Something like this seemed impossible.  We were unaware of the problem of pentobarbital in the pet food industry because it is most pervasive in dry foods that source most of their ingredients from rendering plants, unlike Evanger’s, which mainly manufactures canned foods that would not have any rendered materials in its supply chain.  All of our raw materials are sourced from USDA-inspected facilities, and many of them are suppliers with whom we have had long-standing relationships.


In our investigation, we spoke with many suppliers to learn how it could even be possible that an animal that had been euthanized could ever possibly end up in the animal food stream.  What we learned was that pentobarbital is very highly controlled, and that, if an animal is euthanized, it is done so by a veterinarian.  Once this process has been done, there is absolutely no regulation that requires the certified Vet to place any kind of marker on the animal indicating that it has been euthanized and guaranteeing that product from euthanized animals cannot enter the food chain. This is a simple task, and goes a very long way to ensure safety in many areas.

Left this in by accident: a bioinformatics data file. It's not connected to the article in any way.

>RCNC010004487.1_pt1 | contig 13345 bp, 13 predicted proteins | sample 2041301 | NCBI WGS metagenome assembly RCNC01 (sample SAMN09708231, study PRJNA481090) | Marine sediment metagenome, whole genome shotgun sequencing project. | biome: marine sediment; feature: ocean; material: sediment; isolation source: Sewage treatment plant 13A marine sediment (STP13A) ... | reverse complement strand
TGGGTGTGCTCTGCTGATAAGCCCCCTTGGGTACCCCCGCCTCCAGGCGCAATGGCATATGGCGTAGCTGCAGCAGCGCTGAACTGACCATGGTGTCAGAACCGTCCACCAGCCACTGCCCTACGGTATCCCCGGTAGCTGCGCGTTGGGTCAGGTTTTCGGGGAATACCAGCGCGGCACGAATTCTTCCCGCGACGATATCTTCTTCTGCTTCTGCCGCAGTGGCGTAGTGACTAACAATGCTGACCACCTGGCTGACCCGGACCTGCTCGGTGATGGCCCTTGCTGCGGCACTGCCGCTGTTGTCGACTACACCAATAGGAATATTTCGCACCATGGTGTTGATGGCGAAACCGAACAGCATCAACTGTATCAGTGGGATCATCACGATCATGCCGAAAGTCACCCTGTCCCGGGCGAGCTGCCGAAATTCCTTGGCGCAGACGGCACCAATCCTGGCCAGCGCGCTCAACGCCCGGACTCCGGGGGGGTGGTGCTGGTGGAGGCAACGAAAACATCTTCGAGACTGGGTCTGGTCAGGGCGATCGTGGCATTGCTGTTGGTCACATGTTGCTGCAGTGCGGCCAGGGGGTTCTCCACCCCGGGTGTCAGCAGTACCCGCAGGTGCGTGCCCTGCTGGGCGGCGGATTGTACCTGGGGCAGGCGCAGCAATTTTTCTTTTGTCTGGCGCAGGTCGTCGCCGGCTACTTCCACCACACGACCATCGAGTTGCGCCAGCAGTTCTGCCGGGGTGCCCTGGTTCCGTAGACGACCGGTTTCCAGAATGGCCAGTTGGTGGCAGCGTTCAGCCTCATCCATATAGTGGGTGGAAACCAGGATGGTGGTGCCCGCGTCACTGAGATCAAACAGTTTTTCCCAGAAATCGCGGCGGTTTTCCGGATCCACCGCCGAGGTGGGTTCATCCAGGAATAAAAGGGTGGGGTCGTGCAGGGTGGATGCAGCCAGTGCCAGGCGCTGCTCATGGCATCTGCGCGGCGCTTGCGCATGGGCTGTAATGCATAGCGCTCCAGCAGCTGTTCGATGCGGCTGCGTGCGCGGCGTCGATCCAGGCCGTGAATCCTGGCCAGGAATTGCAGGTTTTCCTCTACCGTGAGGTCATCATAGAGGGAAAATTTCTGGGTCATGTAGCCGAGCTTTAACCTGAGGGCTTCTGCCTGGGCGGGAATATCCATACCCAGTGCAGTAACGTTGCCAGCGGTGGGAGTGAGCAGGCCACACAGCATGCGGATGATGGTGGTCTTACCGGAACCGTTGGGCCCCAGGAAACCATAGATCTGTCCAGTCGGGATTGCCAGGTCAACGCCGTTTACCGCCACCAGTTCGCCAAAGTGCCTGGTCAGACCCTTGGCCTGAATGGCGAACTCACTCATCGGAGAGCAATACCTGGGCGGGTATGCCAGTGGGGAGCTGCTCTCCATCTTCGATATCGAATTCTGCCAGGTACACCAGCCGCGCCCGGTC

The following lot numbers are included in the recall: 1816E03HB, 1816E04HB, 1816E06HB, 1816E07HB, and 1816E13HB. The cans also bear a expiration date of June 2020 and a barcode, 20109, which is found on the back of the product label. Manufactured the week of June 6 – June 13, 2016, the pet food was distributed to retailers and sold online in the following states: Washington, California, Minnesota, Indiana, Michigan, Wisconsin, Ohio, Illinois, Pennsylvania, New York, Massachusetts, Maryland, Florida, South Carolina and Georgia.

The company is asking consumers to return any unused product to the point of purchase for a full refund, and to call 847-537-0102 between 10:00 AM-5:00 PM (CST), Mon-Fri with any questions. 

Click here to read the company statement on the Food and Drug Administration’s website.


Lorrie Shaw is a freelance writer and owner of Professional Pet Sitting. She has been a featured guest on the Pawprint Animal Rescue Podcast, talking about her career working with companion animals and writing about her experiences. Shoot her an email, contact her at 734-904-7279 or follow her adventures on Twitter.